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Wednesday, June 23, 2021
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    Salvation Army brings color battle to Muscatine

    Margaret Stadtwaldhttps://discovermuscatine.com
    Margaret Stadtwald works as the Editor of Discover Muscatine Newspaper.

    Muscatine Living

    MUSCATINE, Iowa–Though COVID-19 has reshaped the summer for the Salvation Army of Muscatine County, leading them to cancel their day camp for the first time in many years, it has not stopped them from making a positive impact. At the end of their vacation bible school week (a shorter outreach program for a smaller number of children who were each given daily temperature checks and appropriate personal protective equipment) they helped local kids have fun and deal with the stress of the last several months with a color battle July 3.

    While working with Jeff Westheim, a youth pastor at Faith Alive church in West Branch, Michigan, Greg and Liz Bock learned about color battles. Intrigued, they worked with Westheim to organize one in conjunction with the summer programming they oversaw in Flint, Michigan. Greg Bock would never forget the joy of the kids who participated. “It was my first experience doing it, and the kids from the day camp and those just in the park that day absolutely loved it,” he recalled.

    When Westheim brought a small group of youth on a mission trip to help with this year’s vacation bible school, Bock decided the time had come to bring a color battle to Muscatine. Unlike events done in the city previously, Bock described the battle as: “A series of fun games and obstacle courses, then a big battle at the end. There is a ton of chalk, watered down kindergarten type paint that you can use in the water canons, and also paint on trays around the ‘battlefield.’ It’s a way to be active and get to be messy with paint.”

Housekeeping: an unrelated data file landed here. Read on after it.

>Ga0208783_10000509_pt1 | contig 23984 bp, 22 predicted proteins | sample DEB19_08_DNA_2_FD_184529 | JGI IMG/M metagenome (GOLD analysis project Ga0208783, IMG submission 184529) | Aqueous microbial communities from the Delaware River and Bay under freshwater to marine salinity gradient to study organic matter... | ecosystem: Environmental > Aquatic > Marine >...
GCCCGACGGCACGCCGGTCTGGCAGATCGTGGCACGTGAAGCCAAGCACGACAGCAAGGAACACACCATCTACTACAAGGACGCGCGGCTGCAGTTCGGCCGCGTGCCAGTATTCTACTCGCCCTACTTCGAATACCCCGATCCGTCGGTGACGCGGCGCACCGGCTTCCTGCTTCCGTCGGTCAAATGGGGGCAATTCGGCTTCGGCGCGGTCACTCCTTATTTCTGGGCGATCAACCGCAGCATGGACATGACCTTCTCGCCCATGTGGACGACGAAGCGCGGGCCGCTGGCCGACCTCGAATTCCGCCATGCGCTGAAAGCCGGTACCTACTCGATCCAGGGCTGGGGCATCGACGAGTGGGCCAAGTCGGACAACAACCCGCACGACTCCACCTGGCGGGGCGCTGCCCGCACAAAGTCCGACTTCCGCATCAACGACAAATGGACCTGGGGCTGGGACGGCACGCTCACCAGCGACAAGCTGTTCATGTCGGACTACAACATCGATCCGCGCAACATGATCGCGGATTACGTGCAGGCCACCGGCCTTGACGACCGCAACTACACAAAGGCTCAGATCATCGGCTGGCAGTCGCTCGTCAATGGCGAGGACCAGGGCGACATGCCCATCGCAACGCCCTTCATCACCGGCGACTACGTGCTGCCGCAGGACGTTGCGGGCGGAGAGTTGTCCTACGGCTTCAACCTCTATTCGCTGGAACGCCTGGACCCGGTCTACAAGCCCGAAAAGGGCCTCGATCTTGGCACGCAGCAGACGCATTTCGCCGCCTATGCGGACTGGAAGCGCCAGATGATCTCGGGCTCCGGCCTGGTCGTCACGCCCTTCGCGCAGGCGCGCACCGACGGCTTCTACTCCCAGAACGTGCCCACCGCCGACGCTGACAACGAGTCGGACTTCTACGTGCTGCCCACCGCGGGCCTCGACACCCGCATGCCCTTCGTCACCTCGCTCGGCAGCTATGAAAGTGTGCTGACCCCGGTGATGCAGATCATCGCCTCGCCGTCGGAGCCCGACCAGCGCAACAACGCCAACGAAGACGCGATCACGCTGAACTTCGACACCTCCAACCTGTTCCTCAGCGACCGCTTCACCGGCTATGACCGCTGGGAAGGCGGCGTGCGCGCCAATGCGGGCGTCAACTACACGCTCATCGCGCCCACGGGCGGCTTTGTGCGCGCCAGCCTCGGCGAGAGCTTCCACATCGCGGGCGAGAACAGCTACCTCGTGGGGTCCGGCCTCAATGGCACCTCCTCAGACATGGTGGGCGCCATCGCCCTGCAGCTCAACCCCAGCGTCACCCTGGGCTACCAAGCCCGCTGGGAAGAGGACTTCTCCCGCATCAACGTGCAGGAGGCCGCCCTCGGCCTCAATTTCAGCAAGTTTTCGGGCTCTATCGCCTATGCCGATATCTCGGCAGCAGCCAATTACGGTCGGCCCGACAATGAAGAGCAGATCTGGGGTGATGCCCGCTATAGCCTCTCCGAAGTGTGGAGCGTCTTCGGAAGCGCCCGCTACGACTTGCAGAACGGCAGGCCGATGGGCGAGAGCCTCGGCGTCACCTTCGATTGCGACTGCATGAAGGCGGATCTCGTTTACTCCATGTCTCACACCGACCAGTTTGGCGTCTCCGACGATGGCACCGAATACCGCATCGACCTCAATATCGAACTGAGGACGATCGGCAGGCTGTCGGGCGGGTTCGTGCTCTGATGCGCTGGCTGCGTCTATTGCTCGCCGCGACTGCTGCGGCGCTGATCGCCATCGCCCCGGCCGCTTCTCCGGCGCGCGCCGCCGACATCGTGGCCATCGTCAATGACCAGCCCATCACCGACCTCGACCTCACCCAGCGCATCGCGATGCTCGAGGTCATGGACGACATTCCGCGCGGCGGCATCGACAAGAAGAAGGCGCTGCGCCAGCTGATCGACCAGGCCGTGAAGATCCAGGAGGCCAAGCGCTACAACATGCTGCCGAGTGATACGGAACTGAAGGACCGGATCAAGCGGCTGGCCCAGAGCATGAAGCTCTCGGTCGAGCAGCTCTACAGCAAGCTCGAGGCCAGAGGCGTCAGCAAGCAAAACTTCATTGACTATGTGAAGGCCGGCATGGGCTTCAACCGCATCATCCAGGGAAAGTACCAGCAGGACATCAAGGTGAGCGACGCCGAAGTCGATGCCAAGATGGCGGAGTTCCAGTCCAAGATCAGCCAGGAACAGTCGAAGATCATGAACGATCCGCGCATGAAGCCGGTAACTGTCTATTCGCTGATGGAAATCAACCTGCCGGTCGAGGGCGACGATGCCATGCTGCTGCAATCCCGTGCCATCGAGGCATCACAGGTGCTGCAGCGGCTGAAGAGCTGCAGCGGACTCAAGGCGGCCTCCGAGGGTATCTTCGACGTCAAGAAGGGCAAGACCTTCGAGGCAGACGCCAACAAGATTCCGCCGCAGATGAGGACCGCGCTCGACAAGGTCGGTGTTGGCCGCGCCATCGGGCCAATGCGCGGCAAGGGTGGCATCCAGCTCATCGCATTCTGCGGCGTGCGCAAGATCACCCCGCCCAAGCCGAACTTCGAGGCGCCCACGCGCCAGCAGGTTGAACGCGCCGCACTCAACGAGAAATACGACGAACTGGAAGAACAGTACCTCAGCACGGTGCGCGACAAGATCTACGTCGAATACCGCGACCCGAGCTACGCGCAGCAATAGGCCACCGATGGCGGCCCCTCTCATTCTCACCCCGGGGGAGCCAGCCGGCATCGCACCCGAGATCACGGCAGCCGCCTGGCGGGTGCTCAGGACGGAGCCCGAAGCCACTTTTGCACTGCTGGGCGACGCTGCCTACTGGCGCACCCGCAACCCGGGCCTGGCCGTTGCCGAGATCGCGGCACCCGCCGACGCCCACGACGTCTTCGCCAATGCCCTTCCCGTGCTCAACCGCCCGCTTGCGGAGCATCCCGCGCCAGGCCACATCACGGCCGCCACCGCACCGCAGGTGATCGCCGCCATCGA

Bock found the color battle a huge hit. “I loved the fact that we were able to do this, and that kids were able to just be themselves for once in the midst of a COVID crazy world,” said Bock. He also appreciated that the Salvation Army once again got to serve as a local hub. “I loved the fact that we were able to be a “Corps Community Center” again for the first time in about 13 weeks, and kids found The Salvation Army to be a safe place where they were cared for with proper precautions, fed dinner, and able to release 13 weeks of confinement,” he added. Should it prove safe, Bock hopes to open the Salvation Army to more of the community for an even larger color battle soon.

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